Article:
I approached Richard Curtis’ Pirate Radio with serious trepidation. Here was a film that came out in the U.K. and Australia as an early-summer release called The Boat That Rocked. It drew mixed reviews and then languished over the summer, only to re-emerge stateside as Pirate Radio and cut by 20 minutes. Still, I’ve liked most of Curtis’ screenplays and truly loved his directorial debut, Love Actually (2003). Plus, the cast was better than good and the premise was solid, so I had cautious hope that it at least wasn’t going to be a disaster. The opening was brilliant, setting just the right tone for a movie that’s both a love letter to 1960s rock and a snapshot of a certain—peculiarly British—aspect of the era.
I settled in with heightened expectations, only to find that the film seemed to have trouble quite defining what it was doing. All that changed about 15 minutes in with a quiet scene where camaraderie is expressed with cookies and milk. At that moment, I fell in love with Pirate Radio and have yet to fall out of love with it. I don’t expect I shall. This is a movie I suspect I will only come to treasure more with the passage of time. I will, however, offer two caveats. First, do not approach the film with a too literal mind-set, since Curtis plays a little loose with what songs were out in 1966, opting instead for what best captures the spirit of the story. (You could hardly drop a needle on a record in 1966 and get Arthur Brown’s “Fire,” which didn’t come out till 1968.) More to the point, if you dislike or have no interest in 1960s rock, stay home.
In case you don’t know, the film’s story is built around the real-life story of Radio Caroline, which broadcast from a ship that was anchored in international waters off the coast of Great Britain in defiance of British law that had effectively silenced rock music on the government-controlled radio. Since Radio Caroline was outside their jurisdiction, there really wasn’t any control over what the station broadcast and how they did it. This, of course, drew the ire of certain moralists in the government—represented in the film by Kenneth Branagh as the fictional Sir Alistair Dormandy—who schemed to find a way to shut the station down. Though a surprising number of events have a basis in fact—and many of the characters have real-life counterparts—the film never attempts to be historically accurate. Rather—as with the sound track—it’s true in spirit, as a celebration of the pirate broadcasters’ dedication to the music and their listeners.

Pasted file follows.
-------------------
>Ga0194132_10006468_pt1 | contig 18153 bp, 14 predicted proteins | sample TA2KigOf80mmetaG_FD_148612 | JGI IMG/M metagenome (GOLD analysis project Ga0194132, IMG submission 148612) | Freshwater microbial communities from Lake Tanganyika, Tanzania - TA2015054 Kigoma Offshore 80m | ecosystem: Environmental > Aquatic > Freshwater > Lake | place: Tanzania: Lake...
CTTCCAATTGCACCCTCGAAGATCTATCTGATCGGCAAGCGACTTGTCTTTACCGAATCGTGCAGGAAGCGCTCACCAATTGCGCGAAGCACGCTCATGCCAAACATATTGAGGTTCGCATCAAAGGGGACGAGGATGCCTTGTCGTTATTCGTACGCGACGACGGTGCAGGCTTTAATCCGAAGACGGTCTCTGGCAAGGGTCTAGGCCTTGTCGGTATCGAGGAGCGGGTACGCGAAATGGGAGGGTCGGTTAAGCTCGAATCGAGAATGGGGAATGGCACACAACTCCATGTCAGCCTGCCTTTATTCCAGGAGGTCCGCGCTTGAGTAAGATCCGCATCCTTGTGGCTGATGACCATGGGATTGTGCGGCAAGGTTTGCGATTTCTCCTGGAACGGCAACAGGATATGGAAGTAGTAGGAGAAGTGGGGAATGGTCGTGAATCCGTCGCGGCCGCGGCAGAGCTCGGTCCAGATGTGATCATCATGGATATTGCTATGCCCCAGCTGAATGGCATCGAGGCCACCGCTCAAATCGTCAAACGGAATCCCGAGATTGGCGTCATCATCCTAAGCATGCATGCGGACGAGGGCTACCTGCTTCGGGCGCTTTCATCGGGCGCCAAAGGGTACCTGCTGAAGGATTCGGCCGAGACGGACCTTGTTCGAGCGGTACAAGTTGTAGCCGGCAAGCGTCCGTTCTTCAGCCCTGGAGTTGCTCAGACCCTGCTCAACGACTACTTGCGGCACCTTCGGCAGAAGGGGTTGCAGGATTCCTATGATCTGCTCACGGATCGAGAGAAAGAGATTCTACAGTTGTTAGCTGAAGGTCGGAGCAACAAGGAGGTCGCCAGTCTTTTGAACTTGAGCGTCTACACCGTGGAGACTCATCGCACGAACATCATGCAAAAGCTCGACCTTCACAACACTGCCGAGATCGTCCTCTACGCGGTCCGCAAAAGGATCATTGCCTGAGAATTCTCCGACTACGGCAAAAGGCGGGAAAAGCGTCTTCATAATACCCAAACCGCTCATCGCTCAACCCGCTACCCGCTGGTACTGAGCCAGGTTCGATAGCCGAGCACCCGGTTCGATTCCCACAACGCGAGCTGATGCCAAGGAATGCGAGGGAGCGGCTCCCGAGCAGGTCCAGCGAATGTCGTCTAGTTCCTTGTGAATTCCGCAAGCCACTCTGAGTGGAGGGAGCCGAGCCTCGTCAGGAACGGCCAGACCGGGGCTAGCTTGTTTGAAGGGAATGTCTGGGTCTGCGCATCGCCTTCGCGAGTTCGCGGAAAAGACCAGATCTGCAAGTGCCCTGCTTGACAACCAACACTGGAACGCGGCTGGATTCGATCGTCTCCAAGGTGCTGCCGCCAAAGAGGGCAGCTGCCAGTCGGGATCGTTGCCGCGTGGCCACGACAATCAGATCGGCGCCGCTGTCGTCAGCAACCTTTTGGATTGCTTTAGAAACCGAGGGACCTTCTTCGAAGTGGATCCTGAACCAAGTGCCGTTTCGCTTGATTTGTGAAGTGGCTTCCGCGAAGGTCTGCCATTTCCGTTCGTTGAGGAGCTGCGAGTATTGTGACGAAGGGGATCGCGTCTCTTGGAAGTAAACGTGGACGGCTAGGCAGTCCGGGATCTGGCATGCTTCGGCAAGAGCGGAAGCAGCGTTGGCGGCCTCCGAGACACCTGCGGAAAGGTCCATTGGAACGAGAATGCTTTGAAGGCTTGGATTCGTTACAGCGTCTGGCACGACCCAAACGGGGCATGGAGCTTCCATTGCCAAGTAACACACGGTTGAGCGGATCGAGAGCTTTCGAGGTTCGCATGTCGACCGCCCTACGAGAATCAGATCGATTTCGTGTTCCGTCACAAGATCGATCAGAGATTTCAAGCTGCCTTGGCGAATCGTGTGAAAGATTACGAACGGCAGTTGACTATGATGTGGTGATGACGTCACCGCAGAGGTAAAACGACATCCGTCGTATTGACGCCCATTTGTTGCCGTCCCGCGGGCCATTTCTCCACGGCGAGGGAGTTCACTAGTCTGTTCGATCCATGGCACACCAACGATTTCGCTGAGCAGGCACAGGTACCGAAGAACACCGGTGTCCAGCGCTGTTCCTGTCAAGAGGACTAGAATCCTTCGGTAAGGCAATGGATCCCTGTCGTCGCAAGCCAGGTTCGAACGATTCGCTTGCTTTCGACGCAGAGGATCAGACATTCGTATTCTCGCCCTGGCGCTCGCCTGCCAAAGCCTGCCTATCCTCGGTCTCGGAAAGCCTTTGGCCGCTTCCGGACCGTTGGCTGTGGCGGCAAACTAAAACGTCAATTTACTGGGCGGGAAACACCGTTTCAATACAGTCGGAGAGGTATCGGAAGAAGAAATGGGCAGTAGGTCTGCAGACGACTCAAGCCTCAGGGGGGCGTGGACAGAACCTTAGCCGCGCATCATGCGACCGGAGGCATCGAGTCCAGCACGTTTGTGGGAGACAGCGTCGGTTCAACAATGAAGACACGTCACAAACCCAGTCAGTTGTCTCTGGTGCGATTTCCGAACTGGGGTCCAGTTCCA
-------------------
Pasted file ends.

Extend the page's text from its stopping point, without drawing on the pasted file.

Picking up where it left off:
Much as with Love Actually, Curtis has crafted an ensemble work with numerous crisscrossed story lines. In some ways, it’s a little more wieldy here since nearly all the action—at least in the U.S. version—takes place on the ship. The scenes on land are limited to Dormandy’s efforts to have his right-hand man, with the apt name of Twatt (though it rhymes with “rat”), shut the station down, and glimpses of the listeners who tune in. The confined space—with a lot of people coming and going—serves the film well, and while it sometimes requires Curtis to use very wide-angle lenses that distort anyone on the edge of the frame, this is a limitation that actually gives Pirate Radio something of the look of movies of the era, when filmmakers were more and more breaking free from studios and working on location.
Apart from the central story of the fight between the government and the station, the film is mostly a series of character vignettes and slices of their lives. There’s a charming subplot about a young man, Carl (Tom Sturridge, Being Julia), who may or may not be the son of the station’s owner, Quentin (Bill Nighy), but has in any case been packed off by his mother (Emma Thompson) to spend the summer onboard. Splendidly playful scenes—there’s a wonderful bit involving a wedding set to the Turtles’ “Elenore”—keep tumbling out of the film in easy procession, building to a fact-based conclusion that’s taken to a feel-good extreme (and about which some have complained).
The top-notch cast is a terrific help. I have rarely just liked Philip Seymour Hoffman—I usually admire him, but don’t actually like him—as much as I do in this film. Bill Nighy’s Quentin may not quite equal his burnt-out rock star from Love Actually, but it’s a near thing. Rhys Ifans is letter perfect as Hoffman’s rival for DJ supremacy. But it’s ultimately the cast’s ability to work as an ensemble—as a group banded together in fellowship over the music—that makes it all work. And work it does. I haven’t so thoroughly enjoyed myself this year since The Brothers Bloom, nor have I wanted to see a film again this much. Rated R for language and some sexual content, including brief nudity.